The role of the hydrological cycle during abrupt temperature changes is of prime importance for the actual impact of climate change on the continents. In a new study published in Nature Geoscience online (January 19, 2014) scientists from the University of Potsdam, Germany and the GFZ German Research Centre for Geosciences show that during the abrupt cooling at the onset of the so-called Younger Dryas period 12680 years ago changes in the water cycle were the main drivers of widespread environmental change in western Europe. The team of scientists analyzed organic remains extracted from Meerfelder maar lake sediments from the Eifel region, western Germany, to reconstruct changes in precipitation patterns in unprecedented detail. They were able to show that the intrusion of dry polar air into western Europe lead to the collapse of local ecosystems and resulted in the observed widespread environmental changes at that time.
Organic remains of plants from lake sediments as molecular rain gauges
The exact sequence of events during abrupt climate changes occurring over only a few years is one of the great unknowns in paleoclimate research. The new results presented here were obtained by using a novel method, where molecular organic remains derived from plant fossils were extracted from precisely dated annually laminated lake sediments. The ratio of the heavy Deuterium to the light Hydrogen isotopes in these biomarkers can be used to reconstruct changes in precipitation regime and moisture sources with unprecedented detail.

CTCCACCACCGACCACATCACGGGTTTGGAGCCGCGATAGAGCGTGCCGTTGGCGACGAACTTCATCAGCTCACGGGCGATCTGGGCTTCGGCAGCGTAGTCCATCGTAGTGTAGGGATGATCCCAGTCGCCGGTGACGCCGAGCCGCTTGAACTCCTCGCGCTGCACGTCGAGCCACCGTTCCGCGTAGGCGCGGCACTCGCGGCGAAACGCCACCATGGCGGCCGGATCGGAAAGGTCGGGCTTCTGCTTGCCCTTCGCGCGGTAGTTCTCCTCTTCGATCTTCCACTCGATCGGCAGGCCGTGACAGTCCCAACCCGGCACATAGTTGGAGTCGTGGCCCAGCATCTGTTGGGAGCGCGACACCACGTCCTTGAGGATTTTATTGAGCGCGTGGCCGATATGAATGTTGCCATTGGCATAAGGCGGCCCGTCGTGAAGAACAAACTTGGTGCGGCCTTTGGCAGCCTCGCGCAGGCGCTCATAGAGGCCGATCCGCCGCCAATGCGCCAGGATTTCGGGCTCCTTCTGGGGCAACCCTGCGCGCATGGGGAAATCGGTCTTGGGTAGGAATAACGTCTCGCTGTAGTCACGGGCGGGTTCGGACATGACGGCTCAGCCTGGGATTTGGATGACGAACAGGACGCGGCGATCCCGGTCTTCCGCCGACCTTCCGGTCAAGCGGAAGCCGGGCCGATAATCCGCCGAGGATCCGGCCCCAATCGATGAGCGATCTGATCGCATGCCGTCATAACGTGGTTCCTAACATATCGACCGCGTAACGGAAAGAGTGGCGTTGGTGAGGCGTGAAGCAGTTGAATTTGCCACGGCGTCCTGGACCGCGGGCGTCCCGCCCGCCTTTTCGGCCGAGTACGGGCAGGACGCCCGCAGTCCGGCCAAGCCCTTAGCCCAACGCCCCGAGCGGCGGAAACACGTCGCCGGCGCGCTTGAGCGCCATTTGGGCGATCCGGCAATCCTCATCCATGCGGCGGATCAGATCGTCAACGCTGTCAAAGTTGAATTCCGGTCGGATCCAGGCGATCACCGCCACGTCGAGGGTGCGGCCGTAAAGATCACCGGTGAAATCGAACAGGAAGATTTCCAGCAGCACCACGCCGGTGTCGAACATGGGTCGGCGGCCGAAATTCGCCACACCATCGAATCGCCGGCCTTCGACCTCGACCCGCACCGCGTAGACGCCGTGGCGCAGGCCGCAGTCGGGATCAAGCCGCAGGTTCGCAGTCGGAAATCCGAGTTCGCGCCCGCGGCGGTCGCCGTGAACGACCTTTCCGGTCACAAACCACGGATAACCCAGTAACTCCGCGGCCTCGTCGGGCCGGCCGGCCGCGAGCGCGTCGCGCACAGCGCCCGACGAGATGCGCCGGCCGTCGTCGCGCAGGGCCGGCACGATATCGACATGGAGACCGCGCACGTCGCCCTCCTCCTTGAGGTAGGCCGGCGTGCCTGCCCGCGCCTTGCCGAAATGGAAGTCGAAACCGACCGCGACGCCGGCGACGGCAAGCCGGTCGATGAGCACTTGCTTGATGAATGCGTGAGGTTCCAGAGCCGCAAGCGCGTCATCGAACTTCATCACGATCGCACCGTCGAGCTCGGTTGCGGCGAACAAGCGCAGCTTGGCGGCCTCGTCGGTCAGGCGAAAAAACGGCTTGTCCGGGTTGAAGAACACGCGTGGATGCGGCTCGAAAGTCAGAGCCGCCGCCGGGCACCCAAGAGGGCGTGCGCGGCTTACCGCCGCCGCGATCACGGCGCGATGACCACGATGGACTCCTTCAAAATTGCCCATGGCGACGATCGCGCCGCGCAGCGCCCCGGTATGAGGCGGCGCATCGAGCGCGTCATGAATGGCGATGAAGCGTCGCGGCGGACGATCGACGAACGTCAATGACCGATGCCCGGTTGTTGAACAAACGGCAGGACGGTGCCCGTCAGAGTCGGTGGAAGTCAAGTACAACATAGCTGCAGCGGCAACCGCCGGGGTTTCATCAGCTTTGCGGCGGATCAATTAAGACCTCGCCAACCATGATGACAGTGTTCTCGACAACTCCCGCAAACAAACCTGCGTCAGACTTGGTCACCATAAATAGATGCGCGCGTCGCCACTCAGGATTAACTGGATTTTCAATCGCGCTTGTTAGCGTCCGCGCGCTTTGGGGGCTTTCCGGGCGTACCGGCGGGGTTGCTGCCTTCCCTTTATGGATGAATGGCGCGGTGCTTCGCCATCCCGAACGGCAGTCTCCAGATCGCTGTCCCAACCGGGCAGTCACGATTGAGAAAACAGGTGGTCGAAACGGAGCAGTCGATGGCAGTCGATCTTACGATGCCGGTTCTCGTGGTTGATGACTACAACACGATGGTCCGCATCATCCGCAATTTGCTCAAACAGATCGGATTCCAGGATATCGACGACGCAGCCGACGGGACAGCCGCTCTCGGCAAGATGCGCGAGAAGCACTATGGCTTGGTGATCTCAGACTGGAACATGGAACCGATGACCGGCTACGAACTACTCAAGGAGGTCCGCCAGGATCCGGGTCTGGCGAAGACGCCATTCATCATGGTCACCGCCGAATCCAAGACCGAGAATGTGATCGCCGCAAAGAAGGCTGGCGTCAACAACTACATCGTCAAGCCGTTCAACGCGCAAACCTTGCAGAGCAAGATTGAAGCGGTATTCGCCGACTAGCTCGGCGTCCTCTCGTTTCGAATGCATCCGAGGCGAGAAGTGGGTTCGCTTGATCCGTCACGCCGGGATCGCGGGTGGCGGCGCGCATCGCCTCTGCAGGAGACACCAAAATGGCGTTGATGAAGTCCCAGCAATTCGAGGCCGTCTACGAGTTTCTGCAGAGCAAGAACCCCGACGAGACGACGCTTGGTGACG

The Younger Dryas period was the last major cold period at the end of the last glaciation with a duration of about 1100 years, when an abrupt change in the pathway of westerly wind systems over Europe lead to massive environmental change within a few years, as GFZ scientists showed in an earlier study. Dirk Sachse, the head of the workgroup at the Institute of Earth and Environmental Sciences of the Potsdam Univer
GFZ GeoForschungsZentrum Potsdam, Helmholtz Centre